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Double Barreling in NL Hold'em

Double barrels are the best way to maintain a presence when you head to the turn after a continuation bet with nothing more than a bluff. Double barrels can only be made when you are trying to force your opponent out of the hand, because you are holding nothing of value. An aggressive player will find that double barrels can be their best friend or their worst enemy.

What is a Double Barrel?

A "double barrel" is when a player who took the lead on the flop continues by making another bet on the turn. By betting out on both the flop and the turn, the double-barreler represents a very strong hand, and oftentimes any opponents will give up on mediocre hands when facing a double barrel.

A great double barrel can earn you a sizable pot and a bit of respect at the table, but a bad double barrel will both cost you money and an opportunity to bully players around later on. You should always know why you are double barreling before you ever consider the play. Many players would think that this goes without saying, but a lot of people will just rocket a bet in on the turn with no consideration for the possibility that their opponent is going nowhere.

If you want to make successful double barrels with any amount of consistency, you will need to be able to hand read moderately well. This is the key to pushing people off their hands. If you don’t know what someone is likely holding, how can you possibly expect to get them to fold? Sure, they might fold every once in awhile, but it would be due to nothing other than complete luck.

Double barrels are a move that amateurs can pull off on occasion, advanced players should have worked into their regular repertoire, and should never be attempted by a complete novice. If you double barrel and don’t know what you are doing, be prepared to flush your money down the drain.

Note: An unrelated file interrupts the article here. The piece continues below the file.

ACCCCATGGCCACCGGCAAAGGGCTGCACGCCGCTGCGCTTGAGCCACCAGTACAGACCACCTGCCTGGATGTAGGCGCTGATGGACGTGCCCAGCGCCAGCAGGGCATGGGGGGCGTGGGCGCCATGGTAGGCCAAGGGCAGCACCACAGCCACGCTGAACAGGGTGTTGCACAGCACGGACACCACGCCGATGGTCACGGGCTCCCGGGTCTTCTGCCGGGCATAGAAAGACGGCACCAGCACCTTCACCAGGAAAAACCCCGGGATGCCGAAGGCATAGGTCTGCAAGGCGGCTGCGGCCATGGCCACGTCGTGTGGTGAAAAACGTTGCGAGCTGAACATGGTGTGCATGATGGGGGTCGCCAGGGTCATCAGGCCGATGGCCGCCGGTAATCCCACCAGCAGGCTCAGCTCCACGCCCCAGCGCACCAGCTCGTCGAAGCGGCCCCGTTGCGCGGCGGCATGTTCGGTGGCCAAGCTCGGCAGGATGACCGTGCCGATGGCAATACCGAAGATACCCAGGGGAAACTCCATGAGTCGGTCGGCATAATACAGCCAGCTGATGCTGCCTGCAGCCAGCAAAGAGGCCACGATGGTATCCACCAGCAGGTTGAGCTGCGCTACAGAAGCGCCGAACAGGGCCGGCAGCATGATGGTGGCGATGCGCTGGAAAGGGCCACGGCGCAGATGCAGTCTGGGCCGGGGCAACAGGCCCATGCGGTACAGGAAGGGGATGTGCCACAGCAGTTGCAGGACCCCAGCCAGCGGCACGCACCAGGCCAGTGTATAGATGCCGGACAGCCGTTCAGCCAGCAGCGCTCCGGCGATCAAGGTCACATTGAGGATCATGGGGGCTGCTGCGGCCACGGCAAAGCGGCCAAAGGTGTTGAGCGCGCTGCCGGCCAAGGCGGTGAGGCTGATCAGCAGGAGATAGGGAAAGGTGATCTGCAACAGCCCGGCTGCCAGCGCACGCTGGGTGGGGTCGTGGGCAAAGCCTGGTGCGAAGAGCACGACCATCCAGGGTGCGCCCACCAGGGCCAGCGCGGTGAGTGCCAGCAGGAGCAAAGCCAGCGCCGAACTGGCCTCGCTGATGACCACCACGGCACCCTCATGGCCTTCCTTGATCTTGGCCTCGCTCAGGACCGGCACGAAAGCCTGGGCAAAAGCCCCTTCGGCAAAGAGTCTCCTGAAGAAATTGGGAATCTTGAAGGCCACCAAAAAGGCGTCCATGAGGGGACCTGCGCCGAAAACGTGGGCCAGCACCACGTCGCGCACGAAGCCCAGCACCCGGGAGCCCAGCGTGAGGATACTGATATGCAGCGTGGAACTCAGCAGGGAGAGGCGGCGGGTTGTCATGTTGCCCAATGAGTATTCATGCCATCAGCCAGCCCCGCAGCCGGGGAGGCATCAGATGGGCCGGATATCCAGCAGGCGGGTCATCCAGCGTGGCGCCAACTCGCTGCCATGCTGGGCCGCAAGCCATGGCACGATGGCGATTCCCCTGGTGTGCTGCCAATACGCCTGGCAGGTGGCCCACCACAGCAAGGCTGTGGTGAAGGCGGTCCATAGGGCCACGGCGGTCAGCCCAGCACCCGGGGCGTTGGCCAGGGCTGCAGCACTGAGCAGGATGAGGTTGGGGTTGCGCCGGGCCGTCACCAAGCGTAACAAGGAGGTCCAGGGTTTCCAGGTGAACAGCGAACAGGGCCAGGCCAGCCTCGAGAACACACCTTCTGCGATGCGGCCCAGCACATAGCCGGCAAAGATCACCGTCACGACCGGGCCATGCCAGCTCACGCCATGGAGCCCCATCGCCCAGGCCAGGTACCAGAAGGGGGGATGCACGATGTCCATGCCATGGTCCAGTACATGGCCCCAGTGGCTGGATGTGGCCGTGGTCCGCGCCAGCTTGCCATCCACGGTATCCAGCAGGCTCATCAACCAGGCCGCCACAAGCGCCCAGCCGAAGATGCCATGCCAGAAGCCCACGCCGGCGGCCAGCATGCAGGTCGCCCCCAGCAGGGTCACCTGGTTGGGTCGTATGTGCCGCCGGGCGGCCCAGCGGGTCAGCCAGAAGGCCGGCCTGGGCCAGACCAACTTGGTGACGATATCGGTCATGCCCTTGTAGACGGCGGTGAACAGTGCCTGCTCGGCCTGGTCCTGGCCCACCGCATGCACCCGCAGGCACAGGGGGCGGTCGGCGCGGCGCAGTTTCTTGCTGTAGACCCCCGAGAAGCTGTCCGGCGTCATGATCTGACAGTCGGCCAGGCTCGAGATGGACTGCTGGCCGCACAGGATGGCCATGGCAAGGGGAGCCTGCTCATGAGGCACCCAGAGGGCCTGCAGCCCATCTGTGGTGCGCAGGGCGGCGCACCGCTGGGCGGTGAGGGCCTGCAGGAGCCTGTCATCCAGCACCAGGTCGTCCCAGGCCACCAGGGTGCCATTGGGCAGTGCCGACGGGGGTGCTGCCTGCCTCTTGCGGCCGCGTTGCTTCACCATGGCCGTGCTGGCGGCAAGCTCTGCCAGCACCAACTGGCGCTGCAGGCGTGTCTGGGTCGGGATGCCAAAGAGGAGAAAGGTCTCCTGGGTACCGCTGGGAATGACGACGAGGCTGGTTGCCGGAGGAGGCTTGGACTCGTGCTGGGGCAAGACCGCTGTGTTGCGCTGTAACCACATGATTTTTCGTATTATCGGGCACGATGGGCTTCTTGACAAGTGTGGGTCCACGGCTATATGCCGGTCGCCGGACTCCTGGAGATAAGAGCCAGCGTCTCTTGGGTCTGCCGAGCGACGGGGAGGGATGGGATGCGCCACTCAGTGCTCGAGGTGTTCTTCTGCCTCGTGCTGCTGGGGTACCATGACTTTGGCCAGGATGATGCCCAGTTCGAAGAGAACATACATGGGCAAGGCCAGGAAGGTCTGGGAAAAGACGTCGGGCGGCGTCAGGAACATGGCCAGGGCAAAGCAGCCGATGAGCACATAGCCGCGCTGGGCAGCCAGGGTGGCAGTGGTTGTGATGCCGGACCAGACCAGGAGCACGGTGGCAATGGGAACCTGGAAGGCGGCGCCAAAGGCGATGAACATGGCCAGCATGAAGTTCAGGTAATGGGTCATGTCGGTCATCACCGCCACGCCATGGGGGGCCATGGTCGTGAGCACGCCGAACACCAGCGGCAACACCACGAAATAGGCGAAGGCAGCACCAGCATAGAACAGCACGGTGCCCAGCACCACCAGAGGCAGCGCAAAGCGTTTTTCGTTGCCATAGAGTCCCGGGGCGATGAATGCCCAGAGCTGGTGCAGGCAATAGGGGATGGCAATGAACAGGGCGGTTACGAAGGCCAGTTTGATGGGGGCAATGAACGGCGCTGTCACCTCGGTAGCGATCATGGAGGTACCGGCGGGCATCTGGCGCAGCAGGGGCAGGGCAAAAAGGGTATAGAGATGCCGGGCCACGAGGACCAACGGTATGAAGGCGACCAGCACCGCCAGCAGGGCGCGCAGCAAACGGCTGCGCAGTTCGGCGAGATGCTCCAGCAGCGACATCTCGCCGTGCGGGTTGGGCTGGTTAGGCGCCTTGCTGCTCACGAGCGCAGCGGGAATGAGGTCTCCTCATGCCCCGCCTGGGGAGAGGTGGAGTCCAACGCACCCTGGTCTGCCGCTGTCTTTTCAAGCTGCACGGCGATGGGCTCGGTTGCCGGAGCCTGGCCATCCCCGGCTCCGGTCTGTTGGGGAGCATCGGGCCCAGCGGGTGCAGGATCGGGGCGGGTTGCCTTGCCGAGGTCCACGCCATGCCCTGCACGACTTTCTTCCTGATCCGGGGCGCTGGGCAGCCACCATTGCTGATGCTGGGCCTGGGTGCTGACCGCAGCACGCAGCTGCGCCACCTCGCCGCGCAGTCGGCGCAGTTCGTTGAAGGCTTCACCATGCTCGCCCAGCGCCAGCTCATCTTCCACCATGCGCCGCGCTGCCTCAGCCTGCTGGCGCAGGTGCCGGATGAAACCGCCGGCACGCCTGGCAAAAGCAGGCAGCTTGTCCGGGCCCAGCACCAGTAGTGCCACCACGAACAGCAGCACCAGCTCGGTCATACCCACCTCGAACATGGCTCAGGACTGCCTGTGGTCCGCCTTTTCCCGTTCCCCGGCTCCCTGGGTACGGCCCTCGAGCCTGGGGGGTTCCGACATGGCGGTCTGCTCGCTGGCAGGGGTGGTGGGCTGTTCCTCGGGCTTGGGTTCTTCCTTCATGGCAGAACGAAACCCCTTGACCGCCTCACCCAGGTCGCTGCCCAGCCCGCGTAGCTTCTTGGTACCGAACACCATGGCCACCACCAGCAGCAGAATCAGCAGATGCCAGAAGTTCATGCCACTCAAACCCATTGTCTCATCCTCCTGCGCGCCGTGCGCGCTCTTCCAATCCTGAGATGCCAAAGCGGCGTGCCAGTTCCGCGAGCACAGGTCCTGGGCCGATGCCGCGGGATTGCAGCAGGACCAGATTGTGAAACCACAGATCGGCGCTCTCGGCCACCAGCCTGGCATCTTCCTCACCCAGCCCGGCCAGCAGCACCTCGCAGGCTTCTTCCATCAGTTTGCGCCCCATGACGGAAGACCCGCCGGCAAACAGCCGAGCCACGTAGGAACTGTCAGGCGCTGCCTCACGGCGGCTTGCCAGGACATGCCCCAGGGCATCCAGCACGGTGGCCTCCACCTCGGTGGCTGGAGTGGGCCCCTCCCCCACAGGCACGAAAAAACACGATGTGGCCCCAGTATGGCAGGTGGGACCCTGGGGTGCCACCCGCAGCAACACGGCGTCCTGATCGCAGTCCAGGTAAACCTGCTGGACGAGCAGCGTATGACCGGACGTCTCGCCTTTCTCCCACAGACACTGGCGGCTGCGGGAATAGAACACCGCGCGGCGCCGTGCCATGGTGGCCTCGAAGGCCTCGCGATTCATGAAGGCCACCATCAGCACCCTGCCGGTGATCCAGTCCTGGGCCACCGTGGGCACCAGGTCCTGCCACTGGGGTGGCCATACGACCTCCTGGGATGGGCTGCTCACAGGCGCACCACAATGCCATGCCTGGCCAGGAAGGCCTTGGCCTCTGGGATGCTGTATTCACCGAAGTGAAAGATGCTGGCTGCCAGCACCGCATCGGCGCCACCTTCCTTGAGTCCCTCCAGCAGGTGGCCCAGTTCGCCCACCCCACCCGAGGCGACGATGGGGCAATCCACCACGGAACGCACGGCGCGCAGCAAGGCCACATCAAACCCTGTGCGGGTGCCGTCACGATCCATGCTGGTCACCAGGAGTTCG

Why Hand Reading is Vital

Hand reading is the most critical element to any double barrel. It is 1000x easier to determine what your opponent is going to do if you have a good idea of what they have. For example, a player with pocket aces on a flop of A-6-Q will never ever be folding on the turn, save for some four flush on the board or something else out of the ordinary.

However, a player with KQ on that same board will be apt to make many folds on the turn when someone bets out into them. There are a lot of hands where players will feel that they can call the flop, but will be hesitant to go any further. If you can accurately put your opponent(s) on hands where they will give up on the turn, you are going to have an easy time making solid double barrels.

On the other hand, if you can’t seem to come up with reasonable hand ranges, don’t try to double barrel. Double barrels are a skill that is almost always learned over time along with the development of hand reading skills. You really can’t attempt double barrels and expect profitability if your hand reading skills are not at least above average.

Double Barreling Tips

There are a handful of tips and tricks that can be used to instantly improve any double barrel. The first thing you should do is determine what hand(s) you are trying to represent. If you want your opponent to think that you have a straight, play your bluff like a straight. Far too often a player will try to double barrel by making a massive bet.

This is going to not only cost you a ton of money when the other player happens to have an exceptionally strong hand, but it is also far from believable. By this same token, however, you should not be making super small double barrels. Think about what amount you would bet for value in any given situation and then make it a bit bigger.

As a general rule of thumb, you should never try to act like you are even stronger than the hand which you are trying to represent. This will make you money when it forces folds and will save you money when it does not.

More NL Hold'em Strategy
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